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Smt. Laxmi & Anandi & Ors Vs. Shri C. Setharama Nagarkar & Ors [1995] INSC 507 (18 September 1995)

Kuldip Singh (J) Kuldip Singh (J) Ahmad Saghir S. (J) Bharucha, J:

CITATION: 1995 SCC (6) 576 JT 1995 (7) 400 1995 SCALE (5)481

ACT:

HEAD NOTE:

WITH CIVIL APPEAL NO. 8471 OF 1995 (Arising out of S.L.P.(C) No.21968 of 1995 (CC 2547/95)) C. Seetharama Nagarkar Versus Smt. Lakshmidevi & Anandi & Ors.

Delay condoned.

Leave granted.

These are cross appeals against the judgment and order of the High Court of Karnataka dismissing the revision petitions filed by the landlord and the tenants who were parties to an eviction proceeding.

The proceeding was lodged on the ground that the tenants were in default of payment of rent and were, therefore, liable to be evicted under the provisions of Section 21(1) (a) of the Karnataka Rent Control Act; that the landlord bona fide and reasonably required the rent premises; and that the tenants had sub-leased the same. The trial court upheld the landlord's case on all three grounds and passed an order of eviction. The learned District Judge reversed the finding of the trial court on the first two grounds and upheld it on the ground of sub-letting. The High Court rejected the landlord's revision petition on the ground of bona fide need. It also rejected the tenants' revision petition and upheld the findings of the trial court and the District Judge that the original tenant, Shankarnarayana Shet, the late husband of the 1st respondent and father of the 2nd and 3rd respondents, had sub-let part of the suit premises to the 4th respondent. The landlord is in appeal on the ground of bona fide need and the tenants in their appeal question the concurrent findings of sub- letting.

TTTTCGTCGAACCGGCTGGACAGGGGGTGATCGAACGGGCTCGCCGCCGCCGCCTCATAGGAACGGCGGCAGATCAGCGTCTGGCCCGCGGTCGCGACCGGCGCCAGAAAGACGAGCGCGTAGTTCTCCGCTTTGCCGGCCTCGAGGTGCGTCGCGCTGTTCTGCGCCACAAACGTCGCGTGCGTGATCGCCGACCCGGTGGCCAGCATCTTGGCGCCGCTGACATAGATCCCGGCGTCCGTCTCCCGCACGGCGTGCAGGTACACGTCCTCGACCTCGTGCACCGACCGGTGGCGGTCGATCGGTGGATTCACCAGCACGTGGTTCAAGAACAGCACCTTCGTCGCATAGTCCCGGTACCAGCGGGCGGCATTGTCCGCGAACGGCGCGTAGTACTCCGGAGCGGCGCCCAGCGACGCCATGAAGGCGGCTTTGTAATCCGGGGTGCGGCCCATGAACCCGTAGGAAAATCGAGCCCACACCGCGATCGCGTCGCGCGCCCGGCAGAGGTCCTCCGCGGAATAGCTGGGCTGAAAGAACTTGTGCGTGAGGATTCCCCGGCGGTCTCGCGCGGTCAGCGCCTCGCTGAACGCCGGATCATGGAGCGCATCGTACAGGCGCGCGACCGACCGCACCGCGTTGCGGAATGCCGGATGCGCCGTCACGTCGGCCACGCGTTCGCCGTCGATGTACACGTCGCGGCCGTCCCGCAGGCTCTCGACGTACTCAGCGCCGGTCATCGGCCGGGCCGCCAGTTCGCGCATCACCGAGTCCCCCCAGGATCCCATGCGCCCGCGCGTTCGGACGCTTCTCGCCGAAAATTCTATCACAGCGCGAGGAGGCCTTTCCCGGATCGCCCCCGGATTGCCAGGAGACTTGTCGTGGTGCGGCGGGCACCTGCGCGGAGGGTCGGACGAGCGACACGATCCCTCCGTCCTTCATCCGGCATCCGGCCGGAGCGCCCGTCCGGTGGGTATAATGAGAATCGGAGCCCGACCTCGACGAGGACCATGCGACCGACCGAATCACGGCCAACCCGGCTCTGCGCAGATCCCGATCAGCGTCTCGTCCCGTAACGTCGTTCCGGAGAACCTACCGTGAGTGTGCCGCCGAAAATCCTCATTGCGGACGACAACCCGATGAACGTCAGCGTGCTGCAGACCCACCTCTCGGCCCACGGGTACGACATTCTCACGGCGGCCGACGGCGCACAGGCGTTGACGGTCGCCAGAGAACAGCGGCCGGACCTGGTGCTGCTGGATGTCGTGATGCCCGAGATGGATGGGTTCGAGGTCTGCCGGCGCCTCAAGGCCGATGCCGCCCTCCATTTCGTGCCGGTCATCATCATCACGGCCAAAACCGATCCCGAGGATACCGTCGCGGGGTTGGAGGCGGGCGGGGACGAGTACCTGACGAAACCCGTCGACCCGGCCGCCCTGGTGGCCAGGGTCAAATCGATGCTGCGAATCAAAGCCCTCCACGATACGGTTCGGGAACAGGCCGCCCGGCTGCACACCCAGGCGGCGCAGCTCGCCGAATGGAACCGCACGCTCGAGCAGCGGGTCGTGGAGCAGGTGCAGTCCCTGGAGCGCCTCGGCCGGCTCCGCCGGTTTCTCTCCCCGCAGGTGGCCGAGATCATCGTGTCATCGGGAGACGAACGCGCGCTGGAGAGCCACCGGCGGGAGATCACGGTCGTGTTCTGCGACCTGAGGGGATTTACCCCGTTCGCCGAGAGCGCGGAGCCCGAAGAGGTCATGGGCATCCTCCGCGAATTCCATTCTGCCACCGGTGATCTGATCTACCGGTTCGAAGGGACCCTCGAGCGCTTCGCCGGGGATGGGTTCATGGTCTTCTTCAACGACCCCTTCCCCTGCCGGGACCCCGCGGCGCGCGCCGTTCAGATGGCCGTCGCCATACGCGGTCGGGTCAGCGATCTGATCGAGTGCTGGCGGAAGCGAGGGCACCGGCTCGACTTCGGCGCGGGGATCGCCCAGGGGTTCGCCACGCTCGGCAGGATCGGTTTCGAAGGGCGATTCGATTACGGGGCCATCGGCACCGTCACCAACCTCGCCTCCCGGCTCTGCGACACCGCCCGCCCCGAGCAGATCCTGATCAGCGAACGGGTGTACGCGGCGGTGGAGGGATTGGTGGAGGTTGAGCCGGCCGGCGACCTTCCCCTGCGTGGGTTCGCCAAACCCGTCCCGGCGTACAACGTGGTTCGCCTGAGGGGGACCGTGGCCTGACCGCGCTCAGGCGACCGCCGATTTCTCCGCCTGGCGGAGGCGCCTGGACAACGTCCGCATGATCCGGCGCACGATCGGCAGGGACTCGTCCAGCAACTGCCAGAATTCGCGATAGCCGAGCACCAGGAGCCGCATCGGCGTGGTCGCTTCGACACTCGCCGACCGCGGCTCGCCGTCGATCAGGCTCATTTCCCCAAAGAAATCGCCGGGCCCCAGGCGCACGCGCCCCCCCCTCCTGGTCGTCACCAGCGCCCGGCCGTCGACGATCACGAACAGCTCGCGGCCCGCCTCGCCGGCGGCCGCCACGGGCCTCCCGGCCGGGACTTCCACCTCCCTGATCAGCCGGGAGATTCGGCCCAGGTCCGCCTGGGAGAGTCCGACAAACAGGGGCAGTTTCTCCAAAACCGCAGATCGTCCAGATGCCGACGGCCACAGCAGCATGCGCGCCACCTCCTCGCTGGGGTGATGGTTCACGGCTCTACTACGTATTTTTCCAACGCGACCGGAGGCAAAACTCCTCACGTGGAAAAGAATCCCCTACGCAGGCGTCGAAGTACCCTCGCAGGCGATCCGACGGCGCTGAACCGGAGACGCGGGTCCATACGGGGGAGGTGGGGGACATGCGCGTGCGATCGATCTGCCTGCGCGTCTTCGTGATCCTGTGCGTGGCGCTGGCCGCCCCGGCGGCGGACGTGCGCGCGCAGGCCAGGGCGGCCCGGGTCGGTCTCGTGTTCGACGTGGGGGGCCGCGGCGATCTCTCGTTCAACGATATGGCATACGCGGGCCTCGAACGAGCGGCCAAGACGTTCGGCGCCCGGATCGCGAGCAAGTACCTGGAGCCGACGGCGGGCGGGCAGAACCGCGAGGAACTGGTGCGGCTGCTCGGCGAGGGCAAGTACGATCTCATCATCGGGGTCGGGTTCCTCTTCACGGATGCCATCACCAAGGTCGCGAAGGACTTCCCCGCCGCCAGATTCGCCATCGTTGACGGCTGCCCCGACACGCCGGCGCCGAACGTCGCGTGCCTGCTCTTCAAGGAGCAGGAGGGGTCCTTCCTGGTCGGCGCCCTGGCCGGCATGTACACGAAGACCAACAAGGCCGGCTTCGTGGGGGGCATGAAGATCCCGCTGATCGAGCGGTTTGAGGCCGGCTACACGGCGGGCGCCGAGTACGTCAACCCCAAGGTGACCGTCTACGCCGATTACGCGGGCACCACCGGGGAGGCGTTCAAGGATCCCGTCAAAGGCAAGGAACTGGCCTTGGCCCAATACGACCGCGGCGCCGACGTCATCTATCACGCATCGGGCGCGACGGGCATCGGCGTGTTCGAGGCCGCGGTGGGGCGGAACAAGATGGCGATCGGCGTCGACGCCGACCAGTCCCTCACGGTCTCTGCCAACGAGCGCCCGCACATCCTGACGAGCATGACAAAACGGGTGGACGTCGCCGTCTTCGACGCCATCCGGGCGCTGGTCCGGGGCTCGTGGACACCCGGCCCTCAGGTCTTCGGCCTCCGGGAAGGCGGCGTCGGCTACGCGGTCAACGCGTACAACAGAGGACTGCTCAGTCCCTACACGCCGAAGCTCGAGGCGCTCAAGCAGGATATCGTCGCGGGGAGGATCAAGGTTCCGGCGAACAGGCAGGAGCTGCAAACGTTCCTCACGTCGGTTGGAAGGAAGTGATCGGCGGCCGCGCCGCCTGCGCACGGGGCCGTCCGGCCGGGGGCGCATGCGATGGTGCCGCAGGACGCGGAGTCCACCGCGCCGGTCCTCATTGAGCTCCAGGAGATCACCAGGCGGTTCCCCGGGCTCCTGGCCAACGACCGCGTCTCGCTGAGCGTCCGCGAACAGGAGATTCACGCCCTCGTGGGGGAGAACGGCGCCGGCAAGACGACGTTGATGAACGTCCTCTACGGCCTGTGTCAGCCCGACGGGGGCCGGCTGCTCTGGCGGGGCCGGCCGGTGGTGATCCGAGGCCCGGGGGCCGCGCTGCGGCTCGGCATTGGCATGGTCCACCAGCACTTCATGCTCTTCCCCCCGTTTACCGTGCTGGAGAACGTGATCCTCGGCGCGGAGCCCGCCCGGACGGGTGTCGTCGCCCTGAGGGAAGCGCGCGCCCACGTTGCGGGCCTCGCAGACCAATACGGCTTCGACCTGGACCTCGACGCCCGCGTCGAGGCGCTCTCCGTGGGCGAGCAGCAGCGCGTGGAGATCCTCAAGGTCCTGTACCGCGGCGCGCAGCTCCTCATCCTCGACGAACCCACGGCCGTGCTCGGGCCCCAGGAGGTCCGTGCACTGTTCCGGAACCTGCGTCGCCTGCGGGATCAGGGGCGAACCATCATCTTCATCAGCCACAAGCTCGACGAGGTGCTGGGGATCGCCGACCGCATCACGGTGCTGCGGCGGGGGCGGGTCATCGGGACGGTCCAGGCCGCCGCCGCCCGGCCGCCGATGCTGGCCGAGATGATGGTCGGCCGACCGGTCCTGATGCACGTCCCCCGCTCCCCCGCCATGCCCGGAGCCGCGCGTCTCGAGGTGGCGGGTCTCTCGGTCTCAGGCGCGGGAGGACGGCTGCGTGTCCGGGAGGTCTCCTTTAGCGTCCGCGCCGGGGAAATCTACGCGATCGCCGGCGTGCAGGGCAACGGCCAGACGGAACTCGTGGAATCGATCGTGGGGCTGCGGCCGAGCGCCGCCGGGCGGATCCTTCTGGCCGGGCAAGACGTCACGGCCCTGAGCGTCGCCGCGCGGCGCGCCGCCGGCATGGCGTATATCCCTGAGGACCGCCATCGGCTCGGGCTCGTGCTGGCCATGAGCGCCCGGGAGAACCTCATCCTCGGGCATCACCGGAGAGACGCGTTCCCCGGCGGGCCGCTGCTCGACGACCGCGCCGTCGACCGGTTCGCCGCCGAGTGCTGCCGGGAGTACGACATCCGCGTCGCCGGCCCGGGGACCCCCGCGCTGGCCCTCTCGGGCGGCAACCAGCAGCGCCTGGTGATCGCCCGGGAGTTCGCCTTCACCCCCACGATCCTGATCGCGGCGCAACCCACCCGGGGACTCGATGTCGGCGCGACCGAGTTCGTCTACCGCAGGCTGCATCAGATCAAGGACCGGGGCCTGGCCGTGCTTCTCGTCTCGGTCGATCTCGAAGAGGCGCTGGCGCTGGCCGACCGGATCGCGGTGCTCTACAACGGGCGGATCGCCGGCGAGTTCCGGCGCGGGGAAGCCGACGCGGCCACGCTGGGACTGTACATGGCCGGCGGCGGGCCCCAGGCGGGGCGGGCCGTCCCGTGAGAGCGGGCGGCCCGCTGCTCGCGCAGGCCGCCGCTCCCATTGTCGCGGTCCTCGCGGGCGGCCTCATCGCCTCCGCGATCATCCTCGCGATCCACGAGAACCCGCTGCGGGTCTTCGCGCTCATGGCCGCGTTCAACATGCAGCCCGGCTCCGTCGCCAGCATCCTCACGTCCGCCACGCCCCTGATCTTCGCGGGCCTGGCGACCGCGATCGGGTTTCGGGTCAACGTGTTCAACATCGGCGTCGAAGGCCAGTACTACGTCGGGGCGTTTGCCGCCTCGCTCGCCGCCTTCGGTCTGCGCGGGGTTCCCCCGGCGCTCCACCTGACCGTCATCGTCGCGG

It is convenient to dispose of the landlord's appeal on the ground of bona fide need first. The original plea of the landlord was that he required the suit premises for his mother's residence. The mother expired during the pendency of the proceedings. The landlord had then taken the plea that he wanted the suit premises for his own occupation. The District Judge and the High Court upheld the tenants' contention that this subsequent plea required investigation on facts and could not be entertained in a revision petition. We are in no doubt that the High Court was right in the view that it took. The facts necessary to make out a case relating to the need of the landlord himself to occupy the suit premises are altogether different from those relating to the need of the landlord's mother to occupy the suit premises. The facts to establish that the landlord bona fide required the suit premises for his own occupation could not have been ascertained at the stage of the revision petition.

This brings us to the appeal in regard to the findings of the High Court, affirming that of the courts below, that the original tenant Shankarnarayana had sub-let a part of the suit premises. The premises in their entirety may first be described. Abutting a public road is the main building;

attached to it is a garage; in the compound, to one side of the main building and behind it, are a well, toilets and an outhouse. The first lease to the original tenant upon the record is dated 16th May, 1968 and it relates to the main building bearing P.B.775/II (which is now numbered Door No.495, as the evidence of the landlord, to which reference shall be made, shows). Another lease was executed on 1st March, 1972 which was for the "tile roofed storey building having No.P.B.775/II". On 21st May, 1973 yet another lease was executed which also was of "a tile roofed storey building having No.P.B.775/II". It was upon this document of 21st May, 1973 that the eviction petition was filed. The averment therein in regard to sub-letting read thus: